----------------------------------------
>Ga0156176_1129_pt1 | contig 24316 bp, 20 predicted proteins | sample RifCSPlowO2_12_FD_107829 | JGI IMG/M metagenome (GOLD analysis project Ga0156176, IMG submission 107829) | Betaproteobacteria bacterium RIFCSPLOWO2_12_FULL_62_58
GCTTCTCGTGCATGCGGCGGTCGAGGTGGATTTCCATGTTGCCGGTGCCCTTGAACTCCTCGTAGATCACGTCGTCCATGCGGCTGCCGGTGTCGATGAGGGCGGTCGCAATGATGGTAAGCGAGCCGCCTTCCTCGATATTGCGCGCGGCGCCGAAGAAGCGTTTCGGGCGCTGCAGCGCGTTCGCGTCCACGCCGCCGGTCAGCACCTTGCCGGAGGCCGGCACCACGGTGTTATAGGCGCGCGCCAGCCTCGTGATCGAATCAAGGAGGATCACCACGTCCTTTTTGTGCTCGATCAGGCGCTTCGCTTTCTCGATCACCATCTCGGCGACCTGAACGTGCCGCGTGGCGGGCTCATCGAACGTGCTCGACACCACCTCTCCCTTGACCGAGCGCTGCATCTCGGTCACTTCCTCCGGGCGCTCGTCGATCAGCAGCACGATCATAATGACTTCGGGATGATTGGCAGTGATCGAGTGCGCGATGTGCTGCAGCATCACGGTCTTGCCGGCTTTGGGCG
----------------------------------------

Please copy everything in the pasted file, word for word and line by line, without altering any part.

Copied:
>Ga0156176_1129_pt1 | contig 24316 bp, 20 predicted proteins | sample RifCSPlowO2_12_FD_107829 | JGI IMG/M metagenome (GOLD analysis project Ga0156176, IMG submission 107829) | Betaproteobacteria bacterium RIFCSPLOWO2_12_FULL_62_58
GCTTCTCGTGCATGCGGCGGTCGAGGTGGATTTCCATGTTGCCGGTGCCCTTGAACTCCTCGTAGATCACGTCGTCCATGCGGCTGCCGGTGTCGATGAGGGCGGTCGCAATGATGGTAAGCGAGCCGCCTTCCTCGATATTGCGCGCGGCGCCGAAGAAGCGTTTCGGGCGCTGCAGCGCGTTCGCGTCCACGCCGCCGGTCAGCACCTTGCCGGAGGCCGGCACCACGGTGTTATAGGCGCGCGCCAGCCTCGTGATCGAATCAAGGAGGATCACCACGTCCTTTTTGTGCTCGATCAGGCGCTTCGCTTTCTCGATCACCATCTCGGCGACCTGAACGTGCCGCGTGGCGGGCTCATCGAACGTGCTCGACACCACCTCTCCCTTGACCGAGCGCTGCATCTCGGTCACTTCCTCCGGGCGCTCGTCGATCAGCAGCACGATCATAATGACTTCGGGATGATTGGCAGTGATCGAGTGCGCGATGTGCTGCAGCATCACGGTCTTGCCGGCTTTGGGCG